Month of Tea Brewing 2017 – Day #18
Also known as Long Jing
Dragonwell is one of the most famous Chinese green teas. The origin is in the West Lake area of Hangzhou in Zhejiang Province. The distinctive flattened shape is created by heating the fresh leaves in a hot wok to stop oxidation – preserving the green color – and at the same time, pressing them flat against the surface of the wok to flatten them.
Beginning Brewer Note:
When I first started brewing whole leaf teas, the Gaiwan did not make sense to me. it felt awkward in my hand and made me feel like a klutz. I frequently lost control of the lid and spilled more tea than I served. And this usually happened when I was trying to impress another tea lover. Very embarrassing. But I realized that it was an important skill to master and learned that there are very different quality gaiwans. My first few were poorly made and the lids did not fit well enough to tip them back to serve without making a mess.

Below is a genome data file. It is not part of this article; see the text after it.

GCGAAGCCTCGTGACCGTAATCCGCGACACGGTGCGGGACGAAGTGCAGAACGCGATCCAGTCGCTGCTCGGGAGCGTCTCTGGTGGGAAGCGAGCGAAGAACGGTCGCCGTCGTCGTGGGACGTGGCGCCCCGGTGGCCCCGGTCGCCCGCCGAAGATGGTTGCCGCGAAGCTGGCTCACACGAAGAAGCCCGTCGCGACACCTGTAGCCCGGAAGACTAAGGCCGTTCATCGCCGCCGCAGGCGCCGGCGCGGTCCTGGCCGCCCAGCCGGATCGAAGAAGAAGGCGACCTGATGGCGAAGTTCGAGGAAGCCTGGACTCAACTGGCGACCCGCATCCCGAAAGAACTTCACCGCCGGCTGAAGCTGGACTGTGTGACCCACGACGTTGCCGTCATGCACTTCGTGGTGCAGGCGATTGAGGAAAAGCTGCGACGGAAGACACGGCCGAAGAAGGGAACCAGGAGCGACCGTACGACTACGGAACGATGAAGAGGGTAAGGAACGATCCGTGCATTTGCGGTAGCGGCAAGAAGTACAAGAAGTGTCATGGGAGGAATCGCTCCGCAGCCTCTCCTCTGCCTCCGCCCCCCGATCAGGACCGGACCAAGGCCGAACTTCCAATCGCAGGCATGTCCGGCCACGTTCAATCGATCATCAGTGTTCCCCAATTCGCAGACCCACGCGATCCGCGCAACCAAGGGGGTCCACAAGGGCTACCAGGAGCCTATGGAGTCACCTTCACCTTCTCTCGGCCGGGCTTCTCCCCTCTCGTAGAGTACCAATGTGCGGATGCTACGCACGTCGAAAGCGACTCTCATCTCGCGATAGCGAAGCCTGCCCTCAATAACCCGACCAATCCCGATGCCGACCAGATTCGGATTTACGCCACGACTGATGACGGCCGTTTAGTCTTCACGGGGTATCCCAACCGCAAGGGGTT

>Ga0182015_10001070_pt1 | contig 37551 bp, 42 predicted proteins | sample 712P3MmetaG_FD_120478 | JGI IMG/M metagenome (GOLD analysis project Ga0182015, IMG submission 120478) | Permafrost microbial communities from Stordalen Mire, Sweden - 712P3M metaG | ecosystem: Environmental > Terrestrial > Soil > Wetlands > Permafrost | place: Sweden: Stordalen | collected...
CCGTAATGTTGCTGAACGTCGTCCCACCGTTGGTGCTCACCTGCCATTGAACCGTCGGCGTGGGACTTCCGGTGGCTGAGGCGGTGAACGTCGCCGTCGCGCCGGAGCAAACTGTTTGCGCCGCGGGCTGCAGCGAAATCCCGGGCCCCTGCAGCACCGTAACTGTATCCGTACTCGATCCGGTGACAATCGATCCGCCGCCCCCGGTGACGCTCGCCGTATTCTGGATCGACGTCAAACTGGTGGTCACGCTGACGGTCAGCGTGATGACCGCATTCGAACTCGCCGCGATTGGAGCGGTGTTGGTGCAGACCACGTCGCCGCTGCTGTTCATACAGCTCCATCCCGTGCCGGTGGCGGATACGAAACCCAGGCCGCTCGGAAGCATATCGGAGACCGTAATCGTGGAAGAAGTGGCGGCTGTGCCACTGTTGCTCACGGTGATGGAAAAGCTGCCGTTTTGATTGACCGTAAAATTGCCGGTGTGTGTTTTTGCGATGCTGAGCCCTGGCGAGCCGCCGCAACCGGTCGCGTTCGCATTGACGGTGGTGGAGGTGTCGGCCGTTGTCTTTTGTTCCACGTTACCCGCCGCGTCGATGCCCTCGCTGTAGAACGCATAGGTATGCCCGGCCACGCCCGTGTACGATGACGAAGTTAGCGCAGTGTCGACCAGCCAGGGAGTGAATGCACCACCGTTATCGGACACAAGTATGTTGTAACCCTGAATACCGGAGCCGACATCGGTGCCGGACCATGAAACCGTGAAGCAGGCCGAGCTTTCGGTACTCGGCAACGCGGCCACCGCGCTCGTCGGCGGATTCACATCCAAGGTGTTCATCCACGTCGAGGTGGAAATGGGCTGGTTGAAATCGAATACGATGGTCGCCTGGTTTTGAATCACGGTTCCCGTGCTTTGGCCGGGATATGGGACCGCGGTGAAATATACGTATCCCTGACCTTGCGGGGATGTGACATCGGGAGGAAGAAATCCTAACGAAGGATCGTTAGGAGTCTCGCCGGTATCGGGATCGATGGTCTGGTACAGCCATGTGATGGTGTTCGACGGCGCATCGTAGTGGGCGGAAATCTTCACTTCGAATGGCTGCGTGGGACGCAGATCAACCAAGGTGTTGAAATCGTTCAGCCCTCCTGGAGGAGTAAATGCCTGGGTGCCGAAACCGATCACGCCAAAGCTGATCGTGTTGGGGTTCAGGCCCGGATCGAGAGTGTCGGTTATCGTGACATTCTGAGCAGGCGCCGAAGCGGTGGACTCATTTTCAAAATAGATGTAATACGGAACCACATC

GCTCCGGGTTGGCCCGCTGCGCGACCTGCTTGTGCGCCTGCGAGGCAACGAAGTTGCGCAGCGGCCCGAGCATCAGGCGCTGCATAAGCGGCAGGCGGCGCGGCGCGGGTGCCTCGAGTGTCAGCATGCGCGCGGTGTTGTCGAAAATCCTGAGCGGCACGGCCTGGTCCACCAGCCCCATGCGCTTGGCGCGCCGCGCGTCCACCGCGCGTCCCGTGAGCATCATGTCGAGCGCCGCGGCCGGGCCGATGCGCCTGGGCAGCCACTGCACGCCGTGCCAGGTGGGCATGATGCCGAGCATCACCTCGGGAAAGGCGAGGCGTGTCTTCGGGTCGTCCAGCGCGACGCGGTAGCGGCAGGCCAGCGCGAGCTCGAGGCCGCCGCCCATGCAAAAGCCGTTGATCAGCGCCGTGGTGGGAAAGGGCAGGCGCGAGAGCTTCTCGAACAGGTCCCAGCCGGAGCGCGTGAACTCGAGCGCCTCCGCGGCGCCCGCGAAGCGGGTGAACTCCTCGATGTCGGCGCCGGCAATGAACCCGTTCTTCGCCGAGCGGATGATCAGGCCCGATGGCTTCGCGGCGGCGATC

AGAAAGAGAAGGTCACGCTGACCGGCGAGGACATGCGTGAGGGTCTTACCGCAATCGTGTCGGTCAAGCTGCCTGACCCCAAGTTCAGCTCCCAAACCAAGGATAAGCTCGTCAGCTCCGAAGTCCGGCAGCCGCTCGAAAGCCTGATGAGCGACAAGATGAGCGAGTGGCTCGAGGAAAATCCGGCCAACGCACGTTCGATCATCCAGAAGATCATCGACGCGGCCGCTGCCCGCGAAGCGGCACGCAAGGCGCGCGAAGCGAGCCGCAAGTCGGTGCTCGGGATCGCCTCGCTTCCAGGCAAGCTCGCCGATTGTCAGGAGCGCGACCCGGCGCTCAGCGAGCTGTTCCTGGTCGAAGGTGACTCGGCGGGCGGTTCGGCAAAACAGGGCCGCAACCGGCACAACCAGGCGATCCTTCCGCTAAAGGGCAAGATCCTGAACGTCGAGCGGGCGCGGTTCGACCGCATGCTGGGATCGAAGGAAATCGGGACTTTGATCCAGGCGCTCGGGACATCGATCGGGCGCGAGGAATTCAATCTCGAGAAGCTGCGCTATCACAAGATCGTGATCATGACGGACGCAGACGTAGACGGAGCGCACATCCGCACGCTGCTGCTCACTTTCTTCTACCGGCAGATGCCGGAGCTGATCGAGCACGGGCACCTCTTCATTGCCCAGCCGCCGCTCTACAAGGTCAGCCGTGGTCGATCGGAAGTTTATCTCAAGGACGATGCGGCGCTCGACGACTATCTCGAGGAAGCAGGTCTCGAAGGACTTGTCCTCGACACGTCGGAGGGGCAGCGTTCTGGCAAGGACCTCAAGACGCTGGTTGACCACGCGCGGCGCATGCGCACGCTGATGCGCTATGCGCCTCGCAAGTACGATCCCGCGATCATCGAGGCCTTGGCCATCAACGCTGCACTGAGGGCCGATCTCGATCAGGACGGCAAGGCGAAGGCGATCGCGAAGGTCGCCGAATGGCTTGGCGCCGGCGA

So it wasn’t just me!
My white gaiwan now feels like the most elegant and perfect way to brew and serve whole leaf tea. And they are usually very much appreciated gifts to give the serious tea sipper.
Enjoy a sip! . . . Babette
During the Ming Dynasty (1368–1644), tea brewing and sipping evolved from being brewed and consumed from a simple bowl – chawan – to a lidded bowl called a gaiwan. The two-piece set eventually became a three-piece set with a saucer. The saucer supports the bowl from tipping and is designed to hold the lid wedged in the side during tea preparation. The saucer, in addition to supporting the bowl, is usually used when sipping.
There are several ways in which the gaiwan is used to prepare and drink tea.